Mandeep: We need to recognise the (Opposition) ‘Green Wave’. Like it or not, the last (national) polls showed how divided we are. The biggest challenge, firstly, is to convince our supporters to come out to vote again. We saw what happened in Johor and Melaka … the voter turnout was low and it affected our seats.

Secondly, we need to convince the fence-sitters. We are now in the Federal government, and this is our fourth month in power. We have done some work but it’s unfair to judge the government based on what we have achieved in just four months. Look at the DAP representatives who have served Selangor for the past 15 years. Their track record shows it all.

Look at how Gobind worked when he was the minister. The biggest win was in reducing internet prices, reducing the burden of the people. And we’re still enjoying cheaper internet rates.

Also, people see us working with Umno, DAP’s sworn political enemy. We are now on the same side, and people have to see the bigger picture in unifying the country.

We have to deal with race and religious politics. I truly hope people don’t fall for the rhetoric on social media… judge us based on our performance.

Is Pakatan Harapan lagging behind Perikatan Nasional (PN) in the narrative war?

Mandeep: On the social media front, I think yes. We are fighting against disinformation, misinformation, and the dissemination of fake news.

Are they (PN leaders) talking about the economy? Are they talking about policies? No, they are playing the race and religious cards. It’s a different narrative and we need to counter those narratives.

It is a challenge, but it is doable. We have experience in governing the country, we have learnt some lessons.

RTM and Bernama belong to the government but there’s only so much they can do. This new era is all about social media … not only in Malaysia, but all over the world. It’s easier to be the opposition and flood social media with all kinds of stuff.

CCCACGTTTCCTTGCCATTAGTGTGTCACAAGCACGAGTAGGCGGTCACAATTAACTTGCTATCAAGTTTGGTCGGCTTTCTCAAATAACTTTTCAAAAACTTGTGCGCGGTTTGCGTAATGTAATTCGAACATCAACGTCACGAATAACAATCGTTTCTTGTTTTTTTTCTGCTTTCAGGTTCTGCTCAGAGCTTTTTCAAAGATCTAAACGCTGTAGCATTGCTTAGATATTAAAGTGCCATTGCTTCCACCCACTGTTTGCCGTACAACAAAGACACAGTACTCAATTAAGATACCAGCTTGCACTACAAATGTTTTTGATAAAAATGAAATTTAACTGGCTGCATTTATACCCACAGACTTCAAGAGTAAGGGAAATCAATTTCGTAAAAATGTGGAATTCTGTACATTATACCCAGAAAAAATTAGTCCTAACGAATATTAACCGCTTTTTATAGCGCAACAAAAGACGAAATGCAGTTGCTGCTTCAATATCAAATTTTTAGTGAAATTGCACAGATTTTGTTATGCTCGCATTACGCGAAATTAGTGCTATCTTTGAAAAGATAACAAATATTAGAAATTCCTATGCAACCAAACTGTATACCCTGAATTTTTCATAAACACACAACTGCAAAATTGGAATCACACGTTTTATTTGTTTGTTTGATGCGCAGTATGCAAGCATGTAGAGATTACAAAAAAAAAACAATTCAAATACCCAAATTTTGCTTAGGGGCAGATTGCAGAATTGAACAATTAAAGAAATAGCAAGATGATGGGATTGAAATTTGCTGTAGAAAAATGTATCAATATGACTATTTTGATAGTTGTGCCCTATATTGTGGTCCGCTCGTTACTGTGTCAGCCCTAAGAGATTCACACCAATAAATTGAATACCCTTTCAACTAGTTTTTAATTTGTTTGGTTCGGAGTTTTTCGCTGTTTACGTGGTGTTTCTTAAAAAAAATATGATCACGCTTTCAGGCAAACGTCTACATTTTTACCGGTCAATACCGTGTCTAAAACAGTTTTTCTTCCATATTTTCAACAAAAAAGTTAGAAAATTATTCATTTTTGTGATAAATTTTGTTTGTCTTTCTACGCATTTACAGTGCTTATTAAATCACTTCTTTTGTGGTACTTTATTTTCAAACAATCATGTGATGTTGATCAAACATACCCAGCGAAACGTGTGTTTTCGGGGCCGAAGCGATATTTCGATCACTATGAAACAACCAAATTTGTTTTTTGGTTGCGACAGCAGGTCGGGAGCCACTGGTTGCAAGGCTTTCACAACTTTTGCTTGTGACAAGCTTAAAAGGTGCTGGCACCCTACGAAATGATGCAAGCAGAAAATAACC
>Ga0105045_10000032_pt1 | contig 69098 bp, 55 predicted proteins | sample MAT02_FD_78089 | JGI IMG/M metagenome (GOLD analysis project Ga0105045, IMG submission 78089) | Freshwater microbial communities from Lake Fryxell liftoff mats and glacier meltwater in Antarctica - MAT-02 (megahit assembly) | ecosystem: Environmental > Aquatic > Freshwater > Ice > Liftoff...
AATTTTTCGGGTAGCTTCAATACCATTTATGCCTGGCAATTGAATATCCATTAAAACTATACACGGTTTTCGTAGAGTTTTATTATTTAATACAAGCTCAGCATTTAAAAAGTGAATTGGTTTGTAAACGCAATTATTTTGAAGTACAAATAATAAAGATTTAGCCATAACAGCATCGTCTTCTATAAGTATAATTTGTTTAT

Whatever we need to do, we need to do it faster and better. But I’m confident we will be able to overcome it ahead of the state elections.

How does your family feel about your participation in politics?

Mandeep: I come from a rather traditional family. Upon graduating (with a degree in industrial management) from Universiti Industri Selangor (now known as Universiti Selangor), I worked as an assistant manager in a bank in Jalan Ampang, Kuala Lumpur.

I then got involved in activism. During my early days, my parents and family were afraid for my future. But over the years, my dad Karpall Singh, and mum Gurmeet Kaur (both 65 this year), and my three siblings, understood what I was doing. There were a lot of tears shed then, but today, that fear has turned to pride. When I was hauled up by the police, it wasn’t because I had committed a crime, but because I had dared to simply speak the truth.

In fact, it’s funny that we’re meeting today, as Facebook memories just reminded me that exactly eight years ago, I had spent a night in the lock-up for the very first time, for the ‘Kita Lawan’ rally. I was there, arrested, handcuffed, and later put in the lock-up garb, along with Adam Adli Abdul Halim and Teo Kok Seong.

Teo, Mandeep and Adam Adli in a picture taken on March 7, 2015. They were remanded for their involvement in the rally held in Kuala Lumpur.

Today, Adam is the deputy Youth and Sports Minister.

My family has been strong, and I thank them for their love and continued support.